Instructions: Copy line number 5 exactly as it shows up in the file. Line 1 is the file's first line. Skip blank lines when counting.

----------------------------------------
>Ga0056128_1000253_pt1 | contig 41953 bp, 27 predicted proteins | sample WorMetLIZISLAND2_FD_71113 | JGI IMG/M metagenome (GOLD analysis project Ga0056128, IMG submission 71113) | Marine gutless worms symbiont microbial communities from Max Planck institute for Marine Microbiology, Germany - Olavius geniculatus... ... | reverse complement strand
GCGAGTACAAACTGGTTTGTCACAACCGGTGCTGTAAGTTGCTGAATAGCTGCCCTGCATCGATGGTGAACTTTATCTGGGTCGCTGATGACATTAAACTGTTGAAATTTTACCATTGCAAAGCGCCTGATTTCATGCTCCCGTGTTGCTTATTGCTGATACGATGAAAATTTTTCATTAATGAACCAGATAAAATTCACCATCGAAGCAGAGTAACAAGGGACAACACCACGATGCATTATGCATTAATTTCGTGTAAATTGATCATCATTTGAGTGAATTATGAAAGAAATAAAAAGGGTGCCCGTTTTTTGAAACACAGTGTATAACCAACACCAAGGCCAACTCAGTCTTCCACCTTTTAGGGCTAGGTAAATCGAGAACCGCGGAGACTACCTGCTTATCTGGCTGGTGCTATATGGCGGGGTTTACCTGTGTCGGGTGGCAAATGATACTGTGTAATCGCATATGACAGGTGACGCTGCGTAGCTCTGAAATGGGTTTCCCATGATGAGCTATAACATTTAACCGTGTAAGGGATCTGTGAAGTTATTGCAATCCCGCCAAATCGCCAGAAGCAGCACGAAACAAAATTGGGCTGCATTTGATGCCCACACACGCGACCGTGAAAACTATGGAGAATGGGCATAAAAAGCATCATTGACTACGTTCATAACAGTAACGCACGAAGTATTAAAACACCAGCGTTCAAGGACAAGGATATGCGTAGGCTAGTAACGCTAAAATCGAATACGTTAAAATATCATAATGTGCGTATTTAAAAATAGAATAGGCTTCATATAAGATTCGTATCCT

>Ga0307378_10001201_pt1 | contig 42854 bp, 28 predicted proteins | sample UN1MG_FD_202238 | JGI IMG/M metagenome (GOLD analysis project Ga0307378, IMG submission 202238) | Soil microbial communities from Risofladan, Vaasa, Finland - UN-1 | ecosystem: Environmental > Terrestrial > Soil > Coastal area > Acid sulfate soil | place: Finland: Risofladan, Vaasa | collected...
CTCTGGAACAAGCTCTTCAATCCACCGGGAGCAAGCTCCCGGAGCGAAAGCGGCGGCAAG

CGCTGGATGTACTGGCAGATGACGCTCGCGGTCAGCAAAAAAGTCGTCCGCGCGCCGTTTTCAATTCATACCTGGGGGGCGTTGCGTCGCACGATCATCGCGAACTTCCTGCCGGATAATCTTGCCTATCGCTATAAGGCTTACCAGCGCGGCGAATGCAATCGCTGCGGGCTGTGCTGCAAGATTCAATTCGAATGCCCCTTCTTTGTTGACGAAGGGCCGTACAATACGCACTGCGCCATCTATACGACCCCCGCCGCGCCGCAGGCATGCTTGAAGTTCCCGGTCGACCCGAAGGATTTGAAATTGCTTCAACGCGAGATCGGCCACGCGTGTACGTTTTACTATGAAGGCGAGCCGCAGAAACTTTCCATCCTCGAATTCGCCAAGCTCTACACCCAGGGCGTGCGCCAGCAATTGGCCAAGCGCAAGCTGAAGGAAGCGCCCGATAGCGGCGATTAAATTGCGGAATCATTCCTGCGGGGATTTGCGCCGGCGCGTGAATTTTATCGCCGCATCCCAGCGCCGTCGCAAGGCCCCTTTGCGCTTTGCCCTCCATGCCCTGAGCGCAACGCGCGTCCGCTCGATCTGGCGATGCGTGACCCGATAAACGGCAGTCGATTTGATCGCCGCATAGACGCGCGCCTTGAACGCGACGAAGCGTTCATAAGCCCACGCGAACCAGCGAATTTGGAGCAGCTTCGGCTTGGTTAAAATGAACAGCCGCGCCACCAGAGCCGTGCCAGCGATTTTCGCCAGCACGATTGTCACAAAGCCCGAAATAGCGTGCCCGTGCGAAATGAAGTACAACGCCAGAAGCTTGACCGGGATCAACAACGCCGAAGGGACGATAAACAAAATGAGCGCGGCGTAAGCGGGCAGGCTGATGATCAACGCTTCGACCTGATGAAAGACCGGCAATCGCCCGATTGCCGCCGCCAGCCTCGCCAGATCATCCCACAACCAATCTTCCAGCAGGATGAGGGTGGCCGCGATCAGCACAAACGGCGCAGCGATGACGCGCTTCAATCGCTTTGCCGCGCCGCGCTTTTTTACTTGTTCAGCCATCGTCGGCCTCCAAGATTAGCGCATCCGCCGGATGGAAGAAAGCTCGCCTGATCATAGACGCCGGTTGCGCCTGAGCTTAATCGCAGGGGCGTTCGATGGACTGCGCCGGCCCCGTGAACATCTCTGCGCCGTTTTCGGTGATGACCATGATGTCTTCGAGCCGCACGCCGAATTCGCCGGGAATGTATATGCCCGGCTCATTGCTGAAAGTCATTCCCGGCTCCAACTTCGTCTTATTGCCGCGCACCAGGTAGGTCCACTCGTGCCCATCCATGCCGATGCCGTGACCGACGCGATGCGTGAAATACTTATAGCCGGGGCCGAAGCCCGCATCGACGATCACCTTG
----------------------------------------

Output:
CGCTGGATGTACTGGCAGATGACGCTCGCGGTCAGCAAAAAAGTCGTCCGCGCGCCGTTTTCAATTCATACCTGGGGGGCGTTGCGTCGCACGATCATCGCGAACTTCCTGCCGGATAATCTTGCCTATCGCTATAAGGCTTACCAGCGCGGCGAATGCAATCGCTGCGGGCTGTGCTGCAAGATTCAATTCGAATGCCCCTTCTTTGTTGACGAAGGGCCGTACAATACGCACTGCGCCATCTATACGACCCCCGCCGCGCCGCAGGCATGCTTGAAGTTCCCGGTCGACCCGAAGGATTTGAAATTGCTTCAACGCGAGATCGGCCACGCGTGTACGTTTTACTATGAAGGCGAGCCGCAGAAACTTTCCATCCTCGAATTCGCCAAGCTCTACACCCAGGGCGTGCGCCAGCAATTGGCCAAGCGCAAGCTGAAGGAAGCGCCCGATAGCGGCGATTAAATTGCGGAATCATTCCTGCGGGGATTTGCGCCGGCGCGTGAATTTTATCGCCGCATCCCAGCGCCGTCGCAAGGCCCCTTTGCGCTTTGCCCTCCATGCCCTGAGCGCAACGCGCGTCCGCTCGATCTGGCGATGCGTGACCCGATAAACGGCAGTCGATTTGATCGCCGCATAGACGCGCGCCTTGAACGCGACGAAGCGTTCATAAGCCCACGCGAACCAGCGAATTTGGAGCAGCTTCGGCTTGGTTAAAATGAACAGCCGCGCCACCAGAGCCGTGCCAGCGATTTTCGCCAGCACGATTGTCACAAAGCCCGAAATAGCGTGCCCGTGCGAAATGAAGTACAACGCCAGAAGCTTGACCGGGATCAACAACGCCGAAGGGACGATAAACAAAATGAGCGCGGCGTAAGCGGGCAGGCTGATGATCAACGCTTCGACCTGATGAAAGACCGGCAATCGCCCGATTGCCGCCGCCAGCCTCGCCAGATCATCCCACAACCAATCTTCCAGCAGGATGAGGGTGGCCGCGATCAGCACAAACGGCGCAGCGATGACGCGCTTCAATCGCTTTGCCGCGCCGCGCTTTTTTACTTGTTCAGCCATCGTCGGCCTCCAAGATTAGCGCATCCGCCGGATGGAAGAAAGCTCGCCTGATCATAGACGCCGGTTGCGCCTGAGCTTAATCGCAGGGGCGTTCGATGGACTGCGCCGGCCCCGTGAACATCTCTGCGCCGTTTTCGGTGATGACCATGATGTCTTCGAGCCGCACGCCGAATTCGCCGGGAATGTATATGCCCGGCTCATTGCTGAAAGTCATTCCCGGCTCCAACTTCGTCTTATTGCCGCGCACCAGGTAGGTCCACTCGTGCCCATCCATGCCGATGCCGTGACCGACGCGATGCGTGAAATACTTATAGCCGGGGCCGAAGCCCGCATCGACGATCACCTTG